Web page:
Stanford students are always thinking about career development, and expect extracurriculars to help them achieve their goals.

Service abroad = study abroad.

Service abroad is a supplemental opportunity in a student's education if their schedule doesn't allow for a study abroad quarter.

Community service is low priority.

Students already balance education, social life, and responsibilities. They value community service, but when their schedules fill, service is cut first.

Journey Map: Stanford Students

This map illustrates the time constraints and priorities of Stanford students.

Created by Caroline Willis, who was responsible for our student research.

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Grounded Theory: Partner Organizations

We address recruiting and how partners view student volunteers.

Orgs expect and need long-term commitment.

Organizations invest a lot of time and resources training volunteers.

Orgs are either volunteer-centered or mission-centered: they rely on volunteers to operate or they function with quick turnover in mind. The former is less sustainable.

Mismatch in understanding student motives.

Org leaders often pursue careers in service because of past inspirational experiences.

But due to their altruistic motivations, they struggle to conceptualize student motivations for volunteering. This makes recruiting more challenging.

Journey Map: Partner Organizations

This org leader's journey displays the development of her views on service, and helps explain how her perspective creates barriers for understanding what motivates students to volunteer. Created by me, Kristina Inouye.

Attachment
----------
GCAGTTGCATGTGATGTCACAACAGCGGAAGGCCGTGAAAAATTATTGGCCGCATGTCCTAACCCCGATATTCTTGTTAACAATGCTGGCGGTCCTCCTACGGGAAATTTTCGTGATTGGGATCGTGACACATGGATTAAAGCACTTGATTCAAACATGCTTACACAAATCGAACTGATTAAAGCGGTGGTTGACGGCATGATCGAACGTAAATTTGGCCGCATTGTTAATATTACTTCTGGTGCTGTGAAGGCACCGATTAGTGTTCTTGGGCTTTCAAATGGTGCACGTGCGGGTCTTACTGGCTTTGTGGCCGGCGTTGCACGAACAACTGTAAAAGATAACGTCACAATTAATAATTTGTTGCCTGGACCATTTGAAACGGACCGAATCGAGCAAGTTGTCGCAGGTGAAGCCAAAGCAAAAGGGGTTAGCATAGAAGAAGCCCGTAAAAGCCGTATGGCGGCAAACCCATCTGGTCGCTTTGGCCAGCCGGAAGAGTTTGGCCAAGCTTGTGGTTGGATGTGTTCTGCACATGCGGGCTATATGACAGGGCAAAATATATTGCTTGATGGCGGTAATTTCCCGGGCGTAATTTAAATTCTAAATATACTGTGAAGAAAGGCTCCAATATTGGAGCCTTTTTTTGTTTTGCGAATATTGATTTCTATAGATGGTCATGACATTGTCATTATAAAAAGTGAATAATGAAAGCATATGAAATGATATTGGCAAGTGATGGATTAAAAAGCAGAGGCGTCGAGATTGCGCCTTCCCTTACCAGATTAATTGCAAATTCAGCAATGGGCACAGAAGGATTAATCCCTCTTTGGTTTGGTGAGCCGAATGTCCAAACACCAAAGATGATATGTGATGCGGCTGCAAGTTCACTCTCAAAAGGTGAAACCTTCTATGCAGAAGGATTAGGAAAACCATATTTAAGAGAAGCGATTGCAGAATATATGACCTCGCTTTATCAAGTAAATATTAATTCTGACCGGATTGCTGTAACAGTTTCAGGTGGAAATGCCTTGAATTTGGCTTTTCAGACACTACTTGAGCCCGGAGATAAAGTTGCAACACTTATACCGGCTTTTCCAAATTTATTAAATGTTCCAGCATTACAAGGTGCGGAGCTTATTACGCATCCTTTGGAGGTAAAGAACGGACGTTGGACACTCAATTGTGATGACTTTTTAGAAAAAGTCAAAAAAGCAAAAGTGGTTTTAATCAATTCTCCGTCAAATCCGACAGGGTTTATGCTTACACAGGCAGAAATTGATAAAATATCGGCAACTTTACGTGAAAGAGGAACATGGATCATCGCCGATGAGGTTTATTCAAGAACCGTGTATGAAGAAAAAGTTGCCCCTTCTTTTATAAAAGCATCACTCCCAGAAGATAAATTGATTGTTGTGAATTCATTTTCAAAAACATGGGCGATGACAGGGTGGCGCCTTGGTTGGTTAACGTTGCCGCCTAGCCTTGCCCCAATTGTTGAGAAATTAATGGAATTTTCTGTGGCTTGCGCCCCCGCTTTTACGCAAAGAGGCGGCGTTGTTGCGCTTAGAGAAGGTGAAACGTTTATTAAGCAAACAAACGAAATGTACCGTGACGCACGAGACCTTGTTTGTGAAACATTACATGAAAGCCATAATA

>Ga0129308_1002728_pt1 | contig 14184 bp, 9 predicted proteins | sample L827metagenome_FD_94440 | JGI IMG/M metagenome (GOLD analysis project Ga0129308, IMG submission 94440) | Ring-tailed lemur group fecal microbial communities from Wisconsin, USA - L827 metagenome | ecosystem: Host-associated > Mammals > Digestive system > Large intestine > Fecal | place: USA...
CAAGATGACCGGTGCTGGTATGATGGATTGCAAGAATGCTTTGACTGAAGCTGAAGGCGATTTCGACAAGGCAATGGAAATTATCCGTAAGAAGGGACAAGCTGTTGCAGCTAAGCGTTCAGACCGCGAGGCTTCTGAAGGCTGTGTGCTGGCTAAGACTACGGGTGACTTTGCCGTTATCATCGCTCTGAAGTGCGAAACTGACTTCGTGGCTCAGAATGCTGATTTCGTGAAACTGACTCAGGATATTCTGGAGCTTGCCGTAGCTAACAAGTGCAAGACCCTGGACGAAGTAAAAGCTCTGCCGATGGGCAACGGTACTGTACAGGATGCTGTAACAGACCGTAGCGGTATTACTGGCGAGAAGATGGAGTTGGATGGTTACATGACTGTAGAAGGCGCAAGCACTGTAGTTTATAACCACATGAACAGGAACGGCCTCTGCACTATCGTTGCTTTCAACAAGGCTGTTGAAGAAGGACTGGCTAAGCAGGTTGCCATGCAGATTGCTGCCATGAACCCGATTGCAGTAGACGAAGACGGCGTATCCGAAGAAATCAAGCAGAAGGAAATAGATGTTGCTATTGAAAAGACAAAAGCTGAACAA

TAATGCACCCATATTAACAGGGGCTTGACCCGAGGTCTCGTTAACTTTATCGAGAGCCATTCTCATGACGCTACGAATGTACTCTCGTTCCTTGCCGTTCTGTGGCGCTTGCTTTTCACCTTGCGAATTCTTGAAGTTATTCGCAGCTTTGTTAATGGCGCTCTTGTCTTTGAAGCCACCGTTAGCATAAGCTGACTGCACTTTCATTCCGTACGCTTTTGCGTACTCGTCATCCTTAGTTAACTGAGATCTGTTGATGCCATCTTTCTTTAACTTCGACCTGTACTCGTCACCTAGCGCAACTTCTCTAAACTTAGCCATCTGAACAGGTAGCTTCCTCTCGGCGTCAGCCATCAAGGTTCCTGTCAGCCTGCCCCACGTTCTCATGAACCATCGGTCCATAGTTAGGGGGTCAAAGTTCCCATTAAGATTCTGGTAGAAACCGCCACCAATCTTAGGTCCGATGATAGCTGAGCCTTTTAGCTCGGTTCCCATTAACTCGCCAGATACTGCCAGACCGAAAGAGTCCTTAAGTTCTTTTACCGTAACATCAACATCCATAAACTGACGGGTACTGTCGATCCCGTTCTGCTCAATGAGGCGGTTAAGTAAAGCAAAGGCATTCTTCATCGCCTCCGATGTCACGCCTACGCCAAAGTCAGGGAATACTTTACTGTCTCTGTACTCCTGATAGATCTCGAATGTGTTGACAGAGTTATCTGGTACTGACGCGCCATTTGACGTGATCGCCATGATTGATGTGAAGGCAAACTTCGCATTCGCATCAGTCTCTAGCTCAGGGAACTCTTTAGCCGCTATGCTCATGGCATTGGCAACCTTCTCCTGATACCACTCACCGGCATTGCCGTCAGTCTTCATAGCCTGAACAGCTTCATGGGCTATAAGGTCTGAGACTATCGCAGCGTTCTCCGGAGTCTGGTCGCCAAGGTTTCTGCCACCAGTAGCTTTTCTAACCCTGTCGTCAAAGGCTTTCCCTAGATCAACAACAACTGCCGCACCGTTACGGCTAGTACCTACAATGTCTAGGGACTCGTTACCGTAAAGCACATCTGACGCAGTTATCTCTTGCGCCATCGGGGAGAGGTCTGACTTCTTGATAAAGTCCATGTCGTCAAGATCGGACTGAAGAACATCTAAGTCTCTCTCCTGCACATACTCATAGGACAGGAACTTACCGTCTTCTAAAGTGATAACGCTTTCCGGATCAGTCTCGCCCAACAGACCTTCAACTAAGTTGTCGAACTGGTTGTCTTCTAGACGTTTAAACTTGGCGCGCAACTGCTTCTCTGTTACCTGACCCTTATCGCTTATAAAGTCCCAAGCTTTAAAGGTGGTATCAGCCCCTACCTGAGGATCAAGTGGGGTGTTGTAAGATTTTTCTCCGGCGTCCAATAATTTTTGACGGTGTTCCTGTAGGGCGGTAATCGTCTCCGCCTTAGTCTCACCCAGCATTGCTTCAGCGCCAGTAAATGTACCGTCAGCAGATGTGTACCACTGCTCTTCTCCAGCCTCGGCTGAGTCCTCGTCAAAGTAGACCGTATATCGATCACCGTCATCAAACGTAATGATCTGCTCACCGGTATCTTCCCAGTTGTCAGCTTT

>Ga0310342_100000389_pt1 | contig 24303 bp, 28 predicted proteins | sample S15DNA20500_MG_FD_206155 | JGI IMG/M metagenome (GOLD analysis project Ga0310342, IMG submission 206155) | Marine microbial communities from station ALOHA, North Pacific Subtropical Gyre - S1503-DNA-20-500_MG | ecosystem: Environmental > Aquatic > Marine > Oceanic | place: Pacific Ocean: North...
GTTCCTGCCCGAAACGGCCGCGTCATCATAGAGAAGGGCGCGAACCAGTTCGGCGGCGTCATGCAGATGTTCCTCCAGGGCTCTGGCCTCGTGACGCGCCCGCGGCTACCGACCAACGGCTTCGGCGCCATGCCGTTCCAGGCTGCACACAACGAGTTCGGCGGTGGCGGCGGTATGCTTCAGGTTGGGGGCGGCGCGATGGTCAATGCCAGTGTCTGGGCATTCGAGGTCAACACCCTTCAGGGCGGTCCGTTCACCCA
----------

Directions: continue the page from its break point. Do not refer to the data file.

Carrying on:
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Grounded Theory: Haas Staff

These actors fill two primary responsibilities: partnerships and execution.

Creating opportunities.

Staff work with orgs, students, and faculty to add new opportunities.

This entails outreach to find potential projects and then the development of these opportunities in conjunction with students, faculty, and organizations all within ethical service guidelines.

Executing service projects.

Haas staff are responsible for more than just student-organization connection.

While the best part of the job is working with students 1-on-1, most often, the work is logistical ‐ hosting workshops, filing paperwork, etc. This mismatch causes the work to feel less rewarding.

Journey Map: Haas Staff

This staff member's journey helped us understand the misalignment in what Haas staff want to do versus what they actually do. Created by Johnson Song.

Key Insights

Objectives and pain points.

Each actor has an objective but faces barriers to get there. Drawn on my iPhone...

Students

OBJECTIVE

Volunteer while still achieving career and academic goals.

PAIN POINT